Oh the guilt. It was all consuming in the lead up to our babies’ births and for the months that followed. It didn’t matter how many times I was told it wasn’t my fault and there was nothing I could have done to prevent their premature births, the guilt was (and is still) there.
3. Everyday counts
It’s amazing the difference a few extra days of pregnancy might make. Our older two boys were born just nine gestational days apart, but those extra days helped our now three year old weigh an extra 300g more at birth (and just crack the 2 kg mark at the same time), avoid requiring ventilation and invasive lines being put into his body, and his NICU stay was just 4 weeks compared to 6.
4. You feel helpless
Especially during those early days, when often all you can do is watch your baby inside the isolette, you feel so incredibly helpless that you can’t hold them without asking ‘permission’ first and that they are relying on a medical team and machines to keep them alive instead of you.
5. It’s exhausting
Each time our babies have been in hospital after arriving early we have received comments from people such as “enjoy the rest” and “wait until they get home and you have to look after them”. While these comments are not said with any ill will at all, ask any parent of a premature baby and they will tell you just how exhausting it can be. Not only are you travelling into the hospital each day instead of being at home with your baby while you are still recovering from the birth, you are also still up throughout the night expressing milk to help establish a supply and feed your baby while they are unable to breast feed. Then there are also the sleepless nights where you lie awake wondering how they are going and if they will be ok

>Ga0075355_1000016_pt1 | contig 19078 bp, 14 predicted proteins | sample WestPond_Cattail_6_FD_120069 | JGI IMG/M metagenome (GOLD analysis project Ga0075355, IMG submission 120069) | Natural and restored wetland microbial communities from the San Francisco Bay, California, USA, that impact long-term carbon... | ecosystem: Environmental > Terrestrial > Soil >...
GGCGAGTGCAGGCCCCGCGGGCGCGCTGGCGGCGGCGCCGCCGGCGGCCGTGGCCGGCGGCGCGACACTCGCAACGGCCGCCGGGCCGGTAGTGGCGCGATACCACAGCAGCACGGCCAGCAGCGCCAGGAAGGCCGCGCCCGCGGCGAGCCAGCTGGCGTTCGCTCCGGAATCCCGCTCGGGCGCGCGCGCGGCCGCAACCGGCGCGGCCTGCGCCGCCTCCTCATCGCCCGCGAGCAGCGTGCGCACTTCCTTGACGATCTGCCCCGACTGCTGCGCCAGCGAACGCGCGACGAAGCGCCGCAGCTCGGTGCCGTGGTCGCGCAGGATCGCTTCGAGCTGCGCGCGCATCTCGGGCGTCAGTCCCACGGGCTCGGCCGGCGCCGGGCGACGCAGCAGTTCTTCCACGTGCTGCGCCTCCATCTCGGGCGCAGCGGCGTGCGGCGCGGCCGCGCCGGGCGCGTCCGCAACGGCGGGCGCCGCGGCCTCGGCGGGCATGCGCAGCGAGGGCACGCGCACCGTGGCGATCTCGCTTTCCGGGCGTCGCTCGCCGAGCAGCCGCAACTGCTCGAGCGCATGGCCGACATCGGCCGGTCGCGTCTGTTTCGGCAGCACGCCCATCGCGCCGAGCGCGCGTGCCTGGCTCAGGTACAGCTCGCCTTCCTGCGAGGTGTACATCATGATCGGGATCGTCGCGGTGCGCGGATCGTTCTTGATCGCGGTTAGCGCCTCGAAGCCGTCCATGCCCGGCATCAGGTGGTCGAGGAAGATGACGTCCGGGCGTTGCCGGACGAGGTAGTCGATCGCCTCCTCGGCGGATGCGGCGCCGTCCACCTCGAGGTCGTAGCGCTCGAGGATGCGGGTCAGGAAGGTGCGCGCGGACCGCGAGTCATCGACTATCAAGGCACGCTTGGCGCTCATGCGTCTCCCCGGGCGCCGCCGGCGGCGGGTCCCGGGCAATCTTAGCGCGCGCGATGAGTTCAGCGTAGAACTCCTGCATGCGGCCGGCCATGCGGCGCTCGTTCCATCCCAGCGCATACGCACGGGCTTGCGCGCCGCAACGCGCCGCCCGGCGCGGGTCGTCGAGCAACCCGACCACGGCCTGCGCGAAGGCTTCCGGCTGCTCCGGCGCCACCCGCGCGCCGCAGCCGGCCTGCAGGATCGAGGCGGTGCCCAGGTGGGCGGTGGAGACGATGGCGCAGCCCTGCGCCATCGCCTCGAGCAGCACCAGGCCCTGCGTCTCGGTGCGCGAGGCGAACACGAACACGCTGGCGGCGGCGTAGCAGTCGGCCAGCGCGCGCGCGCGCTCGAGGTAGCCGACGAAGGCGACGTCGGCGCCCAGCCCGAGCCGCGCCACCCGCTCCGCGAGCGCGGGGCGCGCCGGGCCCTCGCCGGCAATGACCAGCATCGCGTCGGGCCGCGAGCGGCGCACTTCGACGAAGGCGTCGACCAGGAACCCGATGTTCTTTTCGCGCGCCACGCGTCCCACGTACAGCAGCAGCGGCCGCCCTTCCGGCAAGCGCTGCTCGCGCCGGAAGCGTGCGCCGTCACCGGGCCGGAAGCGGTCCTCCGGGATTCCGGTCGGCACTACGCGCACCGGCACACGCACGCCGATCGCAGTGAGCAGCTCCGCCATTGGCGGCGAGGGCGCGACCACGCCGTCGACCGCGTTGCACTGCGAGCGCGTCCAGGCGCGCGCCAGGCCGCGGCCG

6. You will cry over spilt milk
Even before our boys were born, everyone stressed to us the importance of breast milk for prem babies. Late one night my husband accidentally knocked over around 100ml of milk I had just expressed (a record for me at the time) and although I knew he felt incredibly bad about it, I was gutted and couldn’t help myself from crying – that stuff really is liquid gold.
7. You will celebrate every weight gain, no matter how small
You will celebrate every single time your baby gains weight, especially when they start creeping back up to their birth weight. Some days our babies gained just 20 grams, but it was still a gain and not a loss.
8. The memories stay with you
The memories of each birth and the events which unfolded have stayed with us and can be triggered by something simple such as the smell of medical soap in our local GP’s rooms or seeing a commercial about the birth of another premature baby like Theo.
9. Your heart stops when you receive a call from a ‘private number’
Leaving the hospital without your baby is an incredibly hard thing to do, even though you know they are in the best place. My husband and I used to visit all of our boys in shifts while they were in hospital, I would arrive early in the morning, usually at around 5am so I could speak to their doctor when he was on his rounds and then leave mid afternoon and my husband would visit after work until late in the evening. When I was able to finally drag myself away, I froze every time the phone rang and whenever I saw ‘private number’ my heart would rise into my throat with fear that something was wrong with my baby.
Did you have a premmie baby too? What tips do you have for other new parents?